Opening the 1971 conference, the Deputy Chairman of the Asbestos Information Committee told delegates from the U.S. and Europe that this was a “very critical time in the history of the asbestos industry.” He said:

“In America, in Great Britain and in other European countries, severe attacks on asbestos and its uses continue to be made in the press, on television and on radio. In these and many other countries, Government Departments are showing growing interest in Factory and other Regulations related to asbestos. Interest in the subject of environmental pollution is perhaps only now in its infancy. These are the subjects which we shall be discussing during our Conference.”12

Papers circulated at the London meeting on November 24-25, 1971 provide a fascinating insight into the predominant issues being considered by the industry at that time. One of the main themes was Attacks on Asbestos and Our Defenses; ways of manipulating national governments and influencing public opinion were outlined. In Holland, death by committee was an effective way of bogging down proposed restrictions. When a French delegate asked A. R. Kolff van Oosterwijk: “Is there a general public consciousness of the ’risk’ [of asbestos] in Holland;” he answered: “I think NOT.” In the UK “regular informal discussions between various members of the Factory Inspectorate” and civil servants in the Home Office, the Department of the Environment, the Department of Health and Social Security, the Customs and Excise Department and the Department of Employment ensured that industry’s proposals were incorporated into official doctrine.

The measures recommended by the speakers at the London conference for protecting asbestos industry interests were as detailed as they were prescient:

“we must project the same positive message in each of our respective countries. This is because the problem is becoming more and more an international one. Science knows no frontiers nor do modern media or communications… We saw yesterday how our American friends defeated a ban on asbestos in brake linings. The stand made by one’s (sic) country’s asbestos industry must be supported by the other.”

Today’s asbestos lobbyists remain faithful to the vision so clearly set out four decades ago: do what has to be done, at whatever cost, to protect the industry and discredit its critics. The ICA’s 2013 letter to the Pakistan authorities is the tip of the iceberg; there can be no doubt that other activities are being conducted to convince politicians, civil servants and decision makers that there is no need to ban chrysotile asbestos in Pakistan. In Thailand, asbestos vested interests are mounting a relentless battle to prevent the Government from fulfilling its two-year old commitment to ban asbestos. In Peru, although the October 2013 deadline is rapidly approaching, government apathy combined with aggressive lobbying by commercial interests could adversely impact on progress. Fortunately for humankind, in the 21st century, industry forces no longer have a stranglehold on national asbestos debates. In Pakistan, Thailand and Peru asbestos victims, public health campaigners and non-governmental organizations are calling for an end to asbestos use. An asbestos-free future is possible!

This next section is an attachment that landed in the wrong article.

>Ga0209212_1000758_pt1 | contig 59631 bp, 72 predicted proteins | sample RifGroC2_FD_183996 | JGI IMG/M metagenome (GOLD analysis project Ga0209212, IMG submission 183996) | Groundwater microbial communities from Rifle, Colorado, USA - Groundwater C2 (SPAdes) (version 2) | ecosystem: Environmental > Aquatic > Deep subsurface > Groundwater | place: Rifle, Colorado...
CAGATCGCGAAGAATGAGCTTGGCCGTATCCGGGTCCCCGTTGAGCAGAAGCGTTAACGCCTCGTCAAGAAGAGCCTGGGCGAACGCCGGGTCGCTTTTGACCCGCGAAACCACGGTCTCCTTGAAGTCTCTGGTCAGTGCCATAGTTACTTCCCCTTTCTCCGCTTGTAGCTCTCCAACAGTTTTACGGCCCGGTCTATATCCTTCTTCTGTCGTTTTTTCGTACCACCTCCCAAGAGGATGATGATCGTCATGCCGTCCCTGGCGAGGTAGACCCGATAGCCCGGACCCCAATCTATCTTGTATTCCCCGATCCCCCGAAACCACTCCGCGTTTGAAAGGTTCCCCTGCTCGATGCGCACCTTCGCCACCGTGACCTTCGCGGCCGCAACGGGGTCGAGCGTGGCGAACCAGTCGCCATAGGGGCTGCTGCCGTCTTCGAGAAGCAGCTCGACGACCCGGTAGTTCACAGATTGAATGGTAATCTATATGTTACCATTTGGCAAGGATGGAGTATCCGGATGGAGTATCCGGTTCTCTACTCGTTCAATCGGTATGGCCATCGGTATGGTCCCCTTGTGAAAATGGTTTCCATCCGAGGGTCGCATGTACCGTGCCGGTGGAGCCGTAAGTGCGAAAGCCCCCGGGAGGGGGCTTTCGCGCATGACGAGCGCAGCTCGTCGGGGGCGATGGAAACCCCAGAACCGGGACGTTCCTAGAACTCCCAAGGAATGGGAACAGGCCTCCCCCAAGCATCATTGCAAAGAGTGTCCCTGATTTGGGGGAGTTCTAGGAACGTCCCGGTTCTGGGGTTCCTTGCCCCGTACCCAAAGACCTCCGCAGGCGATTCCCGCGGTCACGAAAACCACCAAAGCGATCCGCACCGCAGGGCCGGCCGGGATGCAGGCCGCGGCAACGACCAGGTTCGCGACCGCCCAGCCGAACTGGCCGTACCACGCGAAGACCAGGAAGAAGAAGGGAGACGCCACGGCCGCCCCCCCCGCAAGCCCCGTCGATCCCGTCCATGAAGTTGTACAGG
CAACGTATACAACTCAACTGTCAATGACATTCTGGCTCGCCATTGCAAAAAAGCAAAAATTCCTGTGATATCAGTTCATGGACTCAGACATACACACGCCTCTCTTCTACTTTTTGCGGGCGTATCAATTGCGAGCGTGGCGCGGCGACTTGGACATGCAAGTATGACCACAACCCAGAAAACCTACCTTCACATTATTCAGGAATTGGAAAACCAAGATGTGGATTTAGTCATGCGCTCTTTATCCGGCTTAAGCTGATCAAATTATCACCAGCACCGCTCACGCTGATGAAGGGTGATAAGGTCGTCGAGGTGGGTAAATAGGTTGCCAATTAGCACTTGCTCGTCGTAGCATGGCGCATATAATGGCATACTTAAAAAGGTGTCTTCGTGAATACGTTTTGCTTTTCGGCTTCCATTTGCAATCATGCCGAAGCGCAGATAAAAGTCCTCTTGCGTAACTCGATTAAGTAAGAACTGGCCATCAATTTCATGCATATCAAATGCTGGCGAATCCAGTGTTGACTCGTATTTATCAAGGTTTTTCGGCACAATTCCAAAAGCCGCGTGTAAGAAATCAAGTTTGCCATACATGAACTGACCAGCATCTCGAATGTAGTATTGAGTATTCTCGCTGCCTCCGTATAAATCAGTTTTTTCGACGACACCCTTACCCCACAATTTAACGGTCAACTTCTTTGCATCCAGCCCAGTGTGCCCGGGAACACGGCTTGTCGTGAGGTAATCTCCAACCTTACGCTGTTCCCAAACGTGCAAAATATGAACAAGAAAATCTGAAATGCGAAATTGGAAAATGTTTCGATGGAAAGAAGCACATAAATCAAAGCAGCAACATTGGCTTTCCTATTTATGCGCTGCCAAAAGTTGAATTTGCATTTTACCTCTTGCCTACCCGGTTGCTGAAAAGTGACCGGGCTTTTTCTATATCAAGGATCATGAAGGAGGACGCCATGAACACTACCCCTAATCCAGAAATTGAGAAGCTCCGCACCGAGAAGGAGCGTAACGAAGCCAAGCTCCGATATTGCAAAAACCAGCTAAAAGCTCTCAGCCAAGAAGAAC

February 26, 2013


1 Chrysotile asbestos use is not safe and must be banned. February 22, 2013. http://www.rightoncanada.ca/?p=1883

2 Ruff K. Deadly, Deceptive Letter from the International Chrysotile Association. February 25, 2013. https://www.rightoncanada.ca/?p=1905

3 Ruff K. The International Chrysotile Association Continues Its Deadly Work Around the World. February 18, 2013. https://www.rightoncanada.ca/?paged=4

4 In answer to the question “What is the organization’s primary exempt purpose,” the AACPP states on its 2011 U.S. tax returns that it is: “to provide information to members about the relationship between asbestos and human health.”

5 The overlap of personnel amongst international and national asbestos lobbying groups is a manifestation of the close links which are fostered amongst global asbestos propagandists. One example of this is the affiliations of Sikander Dada from Pakistan’s leading asbestos company: Dadex Eternit. Dada is listed as one of six directors of the Association of Asbestos Cement Product Producers on the 2009, 2010 and 2011 tax returns. On the June 30, 2012 tax returns of Dadex Eternit, Sikander Dada is listed as CEO and director. http://www.dadex.com/aboutdadex/shl...

6 Kazan-Allen L. Thailand’s Asbestos Status Quo: 2013. January 8, 2013. http://ibasecretariat.org/lka-thail...

7 Kazan-Allen L. Who Is Driving Mexico’s Asbestos Policy? International Journal of Health Services, 2012; 42, 1: 109–118,. http://www.ncbi.nlm.nih.gov/pubmed/...

8 Proyecto de Reglamento de Ley No. 29662, Ley que Prohibe el Asbestos Anfiboles y Regula el Uso del Asbestos Crisotilo[ Draft Rules of Law No. 29662, Asbestos lawprohibitingamphiboles and regulating (and banning) the use of Chrysotile asbestos. http://members.wto.org/crnattachmen...

9 Alva testified at the Congressional asbestos hearings in Washington D.C. on July 17, 1986. http://www.ibasecretariat.org/epa-f... He founded the Mexican Fibre Industries Institute and has been the President of the Chrysotile Latin American Association, a member of the Executive Committee and a Director of the International Chrysotile Association. http://www.chrysotile.com/data/conf...

10 Alva, LC, Chrysotile in Latin America – Perceptions and Facts. Presentation at International Conference on Chrysotile, May 23-24, 2006. http://www.chrysotile.com/data/conf...

11 This meeting was just one of a long line of asbestos industry initiatives. For a wider discussion see: Kazan-Allen L. The Asbestos War. Int J Occup Environ Health 2003;9:173-193. 12 Countries represented in London at this conference were: the UK, Germany, Italy, France, Denmark, Finland, Norway, Sweden, Holland, Belgium and the U.S.